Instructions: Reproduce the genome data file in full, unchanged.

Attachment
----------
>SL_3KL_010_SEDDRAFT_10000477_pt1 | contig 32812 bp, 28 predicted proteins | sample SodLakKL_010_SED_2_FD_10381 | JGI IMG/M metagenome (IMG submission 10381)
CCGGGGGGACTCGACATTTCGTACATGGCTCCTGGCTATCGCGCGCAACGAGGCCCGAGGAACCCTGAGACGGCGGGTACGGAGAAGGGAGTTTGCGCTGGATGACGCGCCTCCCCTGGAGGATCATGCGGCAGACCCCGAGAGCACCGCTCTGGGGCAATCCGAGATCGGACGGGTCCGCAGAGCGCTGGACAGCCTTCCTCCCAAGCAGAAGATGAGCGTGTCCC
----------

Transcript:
>SL_3KL_010_SEDDRAFT_10000477_pt1 | contig 32812 bp, 28 predicted proteins | sample SodLakKL_010_SED_2_FD_10381 | JGI IMG/M metagenome (IMG submission 10381)
CCGGGGGGACTCGACATTTCGTACATGGCTCCTGGCTATCGCGCGCAACGAGGCCCGAGGAACCCTGAGACGGCGGGTACGGAGAAGGGAGTTTGCGCTGGATGACGCGCCTCCCCTGGAGGATCATGCGGCAGACCCCGAGAGCACCGCTCTGGGGCAATCCGAGATCGGACGGGTCCGCAGAGCGCTGGACAGCCTTCCTCCCAAGCAGAAGATGAGCGTGTCCC